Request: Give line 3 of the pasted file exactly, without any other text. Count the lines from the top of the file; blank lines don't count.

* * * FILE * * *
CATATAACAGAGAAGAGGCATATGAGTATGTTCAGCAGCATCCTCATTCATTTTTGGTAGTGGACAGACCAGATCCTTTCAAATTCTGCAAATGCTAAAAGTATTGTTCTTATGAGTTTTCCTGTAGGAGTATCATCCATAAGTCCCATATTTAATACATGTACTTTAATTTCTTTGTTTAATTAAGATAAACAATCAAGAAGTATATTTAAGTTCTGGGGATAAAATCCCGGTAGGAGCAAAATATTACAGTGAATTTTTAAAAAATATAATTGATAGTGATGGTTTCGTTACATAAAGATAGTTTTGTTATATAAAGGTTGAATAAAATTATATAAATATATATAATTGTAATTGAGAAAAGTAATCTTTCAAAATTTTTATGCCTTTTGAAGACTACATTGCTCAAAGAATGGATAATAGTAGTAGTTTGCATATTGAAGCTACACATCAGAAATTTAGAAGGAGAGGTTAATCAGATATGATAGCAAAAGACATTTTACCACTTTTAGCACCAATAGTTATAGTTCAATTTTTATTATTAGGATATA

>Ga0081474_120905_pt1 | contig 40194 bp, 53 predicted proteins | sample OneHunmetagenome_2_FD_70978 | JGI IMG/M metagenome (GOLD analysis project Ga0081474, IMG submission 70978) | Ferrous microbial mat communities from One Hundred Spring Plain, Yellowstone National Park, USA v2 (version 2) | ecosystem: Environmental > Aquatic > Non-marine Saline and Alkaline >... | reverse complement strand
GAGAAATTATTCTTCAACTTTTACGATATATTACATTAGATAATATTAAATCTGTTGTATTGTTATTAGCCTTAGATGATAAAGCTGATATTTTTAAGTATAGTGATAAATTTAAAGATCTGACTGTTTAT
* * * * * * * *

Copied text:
GAGAAATTATTCTTCAACTTTTACGATATATTACATTAGATAATATTAAATCTGTTGTATTGTTATTAGCCTTAGATGATAAAGCTGATATTTTTAAGTATAGTGATAAATTTAAAGATCTGACTGTTTAT